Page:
Optimizing Profit in the Body Shop

body shop

The body shop or collision repair industry has slightly diminished, however there are still new shops entering the fray to get their share of the revenue that is out there.  The way the insurance companies deal with these repairs has made it harder for new car dealerships to want to stay in the business.

New technology enables customers to send pictures and receive a check, by passing the repair process all together.  Only two out of five new car dealerships have body repair and paint operations in their facilities today.

Body Shop Managers get very little credit when it comes to the amount of time and energy that goes into running a profitable operation.  The insurance industry in this country is big business and whether you are a fan or not, when the consumer is involved in an accident today, the customer’s insurance company dictates much more of the terms in how the vehicle is repaired than most understand.

Many insurance companies have their own direct repair shops they work with and, in some cases, these are strictly based on prices charged for the parts and repairs rather than on the quality of work provided.  If the customer is not aware of this and they just take it to the insurance companies approved repair facilities, it is difficult to debate after the fact.

Take for example LKQ or salvage replacement parts.  The use of this option as replacement parts after the vehicle has been in an accident has for decades been acceptable.  In one way, at least an OEM part is being put on the vehicle even though it may be slightly or not-so-slightly used. If it’s sheet metal, it is at least original sheet metal from the manufacturer and not aftermarket or generic sheet metal that often is much less material and sometimes of a lesser quality.

The days of the dealership body shop operations holding any real profit from LKQ parts is slipping away.  As technology takes over in this area as well, insurance companies now have access to multiple data bases where the Insurance adjuster/estimator searches first the immediate area for the needed parts.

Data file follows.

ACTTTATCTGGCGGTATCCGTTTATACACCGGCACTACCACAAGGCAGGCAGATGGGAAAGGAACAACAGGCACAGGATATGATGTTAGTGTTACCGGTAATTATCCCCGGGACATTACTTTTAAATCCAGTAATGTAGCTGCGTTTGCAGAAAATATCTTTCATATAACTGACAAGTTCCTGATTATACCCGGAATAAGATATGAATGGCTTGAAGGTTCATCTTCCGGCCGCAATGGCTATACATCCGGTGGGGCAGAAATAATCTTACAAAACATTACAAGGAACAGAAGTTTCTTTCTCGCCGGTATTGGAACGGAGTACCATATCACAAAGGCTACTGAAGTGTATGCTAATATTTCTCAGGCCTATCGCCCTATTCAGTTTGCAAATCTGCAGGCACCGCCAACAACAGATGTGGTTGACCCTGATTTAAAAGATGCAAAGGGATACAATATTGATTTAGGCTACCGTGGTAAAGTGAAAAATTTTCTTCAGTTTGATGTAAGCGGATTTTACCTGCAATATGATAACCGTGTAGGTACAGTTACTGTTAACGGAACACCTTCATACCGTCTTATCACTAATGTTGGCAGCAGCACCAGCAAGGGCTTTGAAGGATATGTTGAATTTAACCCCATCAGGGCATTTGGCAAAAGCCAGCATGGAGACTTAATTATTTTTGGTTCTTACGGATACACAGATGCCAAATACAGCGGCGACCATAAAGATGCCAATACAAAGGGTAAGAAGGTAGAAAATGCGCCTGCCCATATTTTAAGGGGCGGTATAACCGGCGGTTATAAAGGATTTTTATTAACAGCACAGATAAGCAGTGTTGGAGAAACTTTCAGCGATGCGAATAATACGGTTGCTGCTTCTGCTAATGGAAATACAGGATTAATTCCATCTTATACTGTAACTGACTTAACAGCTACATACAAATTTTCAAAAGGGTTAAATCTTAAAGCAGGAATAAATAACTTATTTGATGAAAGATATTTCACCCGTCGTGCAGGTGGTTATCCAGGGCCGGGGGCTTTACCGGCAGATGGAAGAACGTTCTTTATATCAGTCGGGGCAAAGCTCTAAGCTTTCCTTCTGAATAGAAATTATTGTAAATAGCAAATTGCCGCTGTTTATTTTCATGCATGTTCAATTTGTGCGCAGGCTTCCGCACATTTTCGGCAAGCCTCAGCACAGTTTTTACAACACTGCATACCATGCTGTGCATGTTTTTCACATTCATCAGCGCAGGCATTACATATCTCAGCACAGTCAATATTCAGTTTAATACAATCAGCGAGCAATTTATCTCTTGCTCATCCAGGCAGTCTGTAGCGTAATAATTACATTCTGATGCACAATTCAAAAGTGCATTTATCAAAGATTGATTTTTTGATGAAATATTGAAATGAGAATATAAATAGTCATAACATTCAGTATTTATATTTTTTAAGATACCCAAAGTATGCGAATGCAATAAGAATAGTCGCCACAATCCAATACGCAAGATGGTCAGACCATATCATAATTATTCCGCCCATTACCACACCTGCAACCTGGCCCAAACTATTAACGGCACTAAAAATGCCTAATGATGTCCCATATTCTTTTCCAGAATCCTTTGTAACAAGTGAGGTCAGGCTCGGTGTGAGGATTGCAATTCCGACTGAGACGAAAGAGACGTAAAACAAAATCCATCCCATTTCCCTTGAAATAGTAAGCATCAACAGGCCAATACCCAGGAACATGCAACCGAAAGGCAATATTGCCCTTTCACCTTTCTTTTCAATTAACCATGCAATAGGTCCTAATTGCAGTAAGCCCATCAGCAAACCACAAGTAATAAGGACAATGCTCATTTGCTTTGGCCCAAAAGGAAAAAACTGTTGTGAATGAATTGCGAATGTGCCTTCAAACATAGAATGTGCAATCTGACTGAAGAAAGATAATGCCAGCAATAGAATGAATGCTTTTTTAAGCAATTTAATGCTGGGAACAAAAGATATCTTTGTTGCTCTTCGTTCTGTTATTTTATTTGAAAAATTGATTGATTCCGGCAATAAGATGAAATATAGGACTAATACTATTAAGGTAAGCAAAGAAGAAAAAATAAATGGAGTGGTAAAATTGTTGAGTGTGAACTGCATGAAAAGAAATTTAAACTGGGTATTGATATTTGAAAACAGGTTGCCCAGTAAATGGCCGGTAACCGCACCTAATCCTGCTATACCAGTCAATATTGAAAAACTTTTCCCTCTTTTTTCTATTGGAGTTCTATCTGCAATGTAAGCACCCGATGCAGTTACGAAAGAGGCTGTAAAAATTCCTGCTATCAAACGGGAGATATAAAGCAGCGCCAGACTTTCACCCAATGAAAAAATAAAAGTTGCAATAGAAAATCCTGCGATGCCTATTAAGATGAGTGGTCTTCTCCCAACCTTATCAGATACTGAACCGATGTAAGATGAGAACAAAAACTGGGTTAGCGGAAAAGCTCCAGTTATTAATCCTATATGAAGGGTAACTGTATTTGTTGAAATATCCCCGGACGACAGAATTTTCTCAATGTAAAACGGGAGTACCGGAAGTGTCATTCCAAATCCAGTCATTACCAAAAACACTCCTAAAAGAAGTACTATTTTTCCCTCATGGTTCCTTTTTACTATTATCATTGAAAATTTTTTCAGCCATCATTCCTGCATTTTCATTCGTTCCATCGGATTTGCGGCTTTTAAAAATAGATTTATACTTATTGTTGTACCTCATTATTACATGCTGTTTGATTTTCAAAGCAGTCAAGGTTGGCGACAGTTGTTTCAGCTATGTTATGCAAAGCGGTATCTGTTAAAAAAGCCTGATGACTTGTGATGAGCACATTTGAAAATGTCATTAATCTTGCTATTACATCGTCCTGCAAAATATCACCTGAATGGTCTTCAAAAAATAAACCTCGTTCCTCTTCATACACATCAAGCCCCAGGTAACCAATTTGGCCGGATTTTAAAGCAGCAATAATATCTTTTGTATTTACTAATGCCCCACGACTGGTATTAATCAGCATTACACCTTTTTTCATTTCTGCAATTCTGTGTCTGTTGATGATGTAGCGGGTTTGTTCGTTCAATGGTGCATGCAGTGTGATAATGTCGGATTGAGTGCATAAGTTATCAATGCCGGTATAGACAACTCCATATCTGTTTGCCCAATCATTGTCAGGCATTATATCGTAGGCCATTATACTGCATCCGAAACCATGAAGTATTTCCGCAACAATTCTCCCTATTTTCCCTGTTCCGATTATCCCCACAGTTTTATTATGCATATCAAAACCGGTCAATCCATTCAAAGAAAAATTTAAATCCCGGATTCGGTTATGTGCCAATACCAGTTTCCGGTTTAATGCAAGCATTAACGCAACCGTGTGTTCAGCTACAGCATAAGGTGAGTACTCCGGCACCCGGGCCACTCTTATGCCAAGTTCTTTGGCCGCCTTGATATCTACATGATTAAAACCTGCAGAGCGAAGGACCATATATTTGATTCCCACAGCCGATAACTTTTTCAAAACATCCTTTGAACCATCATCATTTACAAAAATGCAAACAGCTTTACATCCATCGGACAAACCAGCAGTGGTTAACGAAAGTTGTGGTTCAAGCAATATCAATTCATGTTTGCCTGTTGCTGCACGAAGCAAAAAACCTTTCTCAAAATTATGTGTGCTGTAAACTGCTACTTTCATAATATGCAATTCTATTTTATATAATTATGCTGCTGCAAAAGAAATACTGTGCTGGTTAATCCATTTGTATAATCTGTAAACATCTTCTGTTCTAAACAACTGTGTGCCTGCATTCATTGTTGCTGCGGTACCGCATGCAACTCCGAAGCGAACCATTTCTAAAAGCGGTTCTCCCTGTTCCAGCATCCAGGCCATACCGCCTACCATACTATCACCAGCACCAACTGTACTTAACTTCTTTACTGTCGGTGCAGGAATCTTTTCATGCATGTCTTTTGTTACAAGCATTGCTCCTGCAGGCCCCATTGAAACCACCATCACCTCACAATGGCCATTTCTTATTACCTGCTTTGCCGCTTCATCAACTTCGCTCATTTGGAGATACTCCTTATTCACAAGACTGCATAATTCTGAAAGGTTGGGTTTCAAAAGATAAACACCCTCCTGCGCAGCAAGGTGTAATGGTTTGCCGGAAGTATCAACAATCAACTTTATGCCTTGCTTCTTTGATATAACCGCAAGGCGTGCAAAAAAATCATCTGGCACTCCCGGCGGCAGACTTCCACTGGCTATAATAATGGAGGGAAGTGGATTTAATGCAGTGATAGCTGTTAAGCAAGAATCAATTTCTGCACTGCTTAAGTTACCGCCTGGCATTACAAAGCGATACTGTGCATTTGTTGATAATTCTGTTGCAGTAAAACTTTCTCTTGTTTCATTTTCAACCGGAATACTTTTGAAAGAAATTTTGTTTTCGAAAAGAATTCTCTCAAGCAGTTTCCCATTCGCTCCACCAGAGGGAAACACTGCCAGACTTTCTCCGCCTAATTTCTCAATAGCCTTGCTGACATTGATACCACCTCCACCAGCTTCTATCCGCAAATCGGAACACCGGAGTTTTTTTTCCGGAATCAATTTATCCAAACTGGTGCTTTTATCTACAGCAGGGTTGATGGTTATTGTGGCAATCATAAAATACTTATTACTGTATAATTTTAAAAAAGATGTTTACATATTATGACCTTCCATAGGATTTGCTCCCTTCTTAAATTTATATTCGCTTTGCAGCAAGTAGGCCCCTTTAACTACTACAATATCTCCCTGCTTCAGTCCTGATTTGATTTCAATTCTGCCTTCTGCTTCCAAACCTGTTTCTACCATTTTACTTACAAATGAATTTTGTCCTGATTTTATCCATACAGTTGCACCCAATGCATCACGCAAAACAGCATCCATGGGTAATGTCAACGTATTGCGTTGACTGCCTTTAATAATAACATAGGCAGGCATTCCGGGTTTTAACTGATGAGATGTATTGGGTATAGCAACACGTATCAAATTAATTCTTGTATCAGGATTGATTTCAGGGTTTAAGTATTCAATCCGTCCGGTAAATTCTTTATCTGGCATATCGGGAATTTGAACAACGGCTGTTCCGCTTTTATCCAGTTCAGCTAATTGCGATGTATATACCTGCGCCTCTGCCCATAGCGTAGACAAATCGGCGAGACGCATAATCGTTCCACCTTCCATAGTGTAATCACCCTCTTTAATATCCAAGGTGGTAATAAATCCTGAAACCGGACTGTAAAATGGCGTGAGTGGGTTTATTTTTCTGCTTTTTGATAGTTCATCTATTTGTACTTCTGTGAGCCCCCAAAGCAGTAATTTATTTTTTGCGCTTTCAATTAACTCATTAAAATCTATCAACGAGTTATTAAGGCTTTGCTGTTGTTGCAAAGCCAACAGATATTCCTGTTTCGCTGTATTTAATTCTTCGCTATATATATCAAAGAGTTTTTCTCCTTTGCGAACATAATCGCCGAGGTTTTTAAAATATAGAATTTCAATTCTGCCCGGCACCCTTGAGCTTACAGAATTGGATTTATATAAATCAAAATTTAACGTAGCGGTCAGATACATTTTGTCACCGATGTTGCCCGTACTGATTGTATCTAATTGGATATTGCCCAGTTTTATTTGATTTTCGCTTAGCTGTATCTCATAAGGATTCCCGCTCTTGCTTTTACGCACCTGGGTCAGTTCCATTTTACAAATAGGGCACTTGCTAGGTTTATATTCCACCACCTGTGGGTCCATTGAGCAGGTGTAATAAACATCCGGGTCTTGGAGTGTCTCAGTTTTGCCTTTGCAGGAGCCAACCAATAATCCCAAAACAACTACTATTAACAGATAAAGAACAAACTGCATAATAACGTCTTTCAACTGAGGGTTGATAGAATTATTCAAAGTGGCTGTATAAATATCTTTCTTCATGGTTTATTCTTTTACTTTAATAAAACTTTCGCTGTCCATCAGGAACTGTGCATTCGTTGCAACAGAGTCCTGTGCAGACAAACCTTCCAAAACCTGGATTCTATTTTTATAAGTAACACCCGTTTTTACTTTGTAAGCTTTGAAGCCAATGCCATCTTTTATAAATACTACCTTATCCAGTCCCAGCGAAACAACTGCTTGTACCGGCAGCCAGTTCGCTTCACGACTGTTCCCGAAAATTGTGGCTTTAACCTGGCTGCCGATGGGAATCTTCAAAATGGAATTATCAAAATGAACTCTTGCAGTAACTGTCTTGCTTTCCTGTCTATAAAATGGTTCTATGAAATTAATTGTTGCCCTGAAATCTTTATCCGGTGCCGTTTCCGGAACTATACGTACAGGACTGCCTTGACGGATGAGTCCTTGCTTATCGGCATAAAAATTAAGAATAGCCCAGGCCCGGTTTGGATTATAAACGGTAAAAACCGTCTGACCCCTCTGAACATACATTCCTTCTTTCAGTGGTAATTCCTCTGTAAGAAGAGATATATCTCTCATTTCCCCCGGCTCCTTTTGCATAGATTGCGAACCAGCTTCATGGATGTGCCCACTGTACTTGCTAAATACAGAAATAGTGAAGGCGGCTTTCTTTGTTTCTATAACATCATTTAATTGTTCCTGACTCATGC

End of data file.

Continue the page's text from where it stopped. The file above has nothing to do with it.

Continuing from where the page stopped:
If nothing can be found locally, the adjuster then searches online from sea to shining sea for that headlamp assembly, steering column assembly or whatever part is required, and the least expensive option.  The body shop at that time is given these options and informed of the price that the insurance company is going to pay.

This offers very little negotiating room on the acquisition cost of the LKQ part which minimizes gross profit margins.

There are a few points to remember:

First: Cycle time, or the amount of time to complete the repair, is heavily weighted by the insurance company.

Secondly: Due to the time delay in acquiring apart from several states away and finding when the LKQ part arrives that it is either incorrect, damaged or inoperable. This can seriously delay the repair and cost the Insurance company additional money.

Third: You need to negotiate LKQ prices with local salvage yards.  Build solid relationships with these businesses so that in this situation they can help with the acquisition. Business-to-business relationships are critical between vendors and your body shop.

Fourth: If purchasing the part from a salvage business that your dealership does not regularly do business with, make sure you refrain from prepaying for the part lest you get stuck with the part when it is not used.

Fifth: If the part is incorrect, return it immediately as there could be penalties if delayed.

Sixth: Use pictures and video to make sure the business shipping you the part has a clear understanding of any specific needs it might have.

Seventh: Find out if your manufacturer has an OEM package or plan that allows discounted pricing on a new OE replacement parts for much less, such as collision link, etc.  Do the necessary research as this might be a viable option.

The improper handling of LKQ, aftermarket or OEM replacement parts is something that can cause your body shop operation to suffer considerable losses over time if you are not wise to these potential pitfalls. Staying on top of these things is easy but you must stay constantly plugged in to the latest information available.